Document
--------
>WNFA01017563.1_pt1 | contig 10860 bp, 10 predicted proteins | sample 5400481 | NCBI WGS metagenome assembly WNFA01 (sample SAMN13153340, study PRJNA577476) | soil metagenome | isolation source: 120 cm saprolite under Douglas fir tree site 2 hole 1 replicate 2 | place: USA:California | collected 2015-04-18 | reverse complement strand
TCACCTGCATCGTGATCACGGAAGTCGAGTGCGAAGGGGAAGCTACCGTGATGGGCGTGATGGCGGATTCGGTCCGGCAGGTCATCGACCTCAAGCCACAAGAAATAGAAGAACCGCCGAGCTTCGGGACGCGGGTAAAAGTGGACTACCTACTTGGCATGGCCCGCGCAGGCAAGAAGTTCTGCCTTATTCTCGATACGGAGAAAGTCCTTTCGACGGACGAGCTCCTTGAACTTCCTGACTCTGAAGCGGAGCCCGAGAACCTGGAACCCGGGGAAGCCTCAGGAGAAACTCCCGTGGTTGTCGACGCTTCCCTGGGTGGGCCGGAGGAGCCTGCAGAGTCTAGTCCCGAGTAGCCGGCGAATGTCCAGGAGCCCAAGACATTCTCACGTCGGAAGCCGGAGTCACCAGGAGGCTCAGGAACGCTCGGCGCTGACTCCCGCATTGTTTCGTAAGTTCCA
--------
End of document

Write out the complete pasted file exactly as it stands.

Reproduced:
>WNFA01017563.1_pt1 | contig 10860 bp, 10 predicted proteins | sample 5400481 | NCBI WGS metagenome assembly WNFA01 (sample SAMN13153340, study PRJNA577476) | soil metagenome | isolation source: 120 cm saprolite under Douglas fir tree site 2 hole 1 replicate 2 | place: USA:California | collected 2015-04-18 | reverse complement strand
TCACCTGCATCGTGATCACGGAAGTCGAGTGCGAAGGGGAAGCTACCGTGATGGGCGTGATGGCGGATTCGGTCCGGCAGGTCATCGACCTCAAGCCACAAGAAATAGAAGAACCGCCGAGCTTCGGGACGCGGGTAAAAGTGGACTACCTACTTGGCATGGCCCGCGCAGGCAAGAAGTTCTGCCTTATTCTCGATACGGAGAAAGTCCTTTCGACGGACGAGCTCCTTGAACTTCCTGACTCTGAAGCGGAGCCCGAGAACCTGGAACCCGGGGAAGCCTCAGGAGAAACTCCCGTGGTTGTCGACGCTTCCCTGGGTGGGCCGGAGGAGCCTGCAGAGTCTAGTCCCGAGTAGCCGGCGAATGTCCAGGAGCCCAAGACATTCTCACGTCGGAAGCCGGAGTCACCAGGAGGCTCAGGAACGCTCGGCGCTGACTCCCGCATTGTTTCGTAAGTTCCA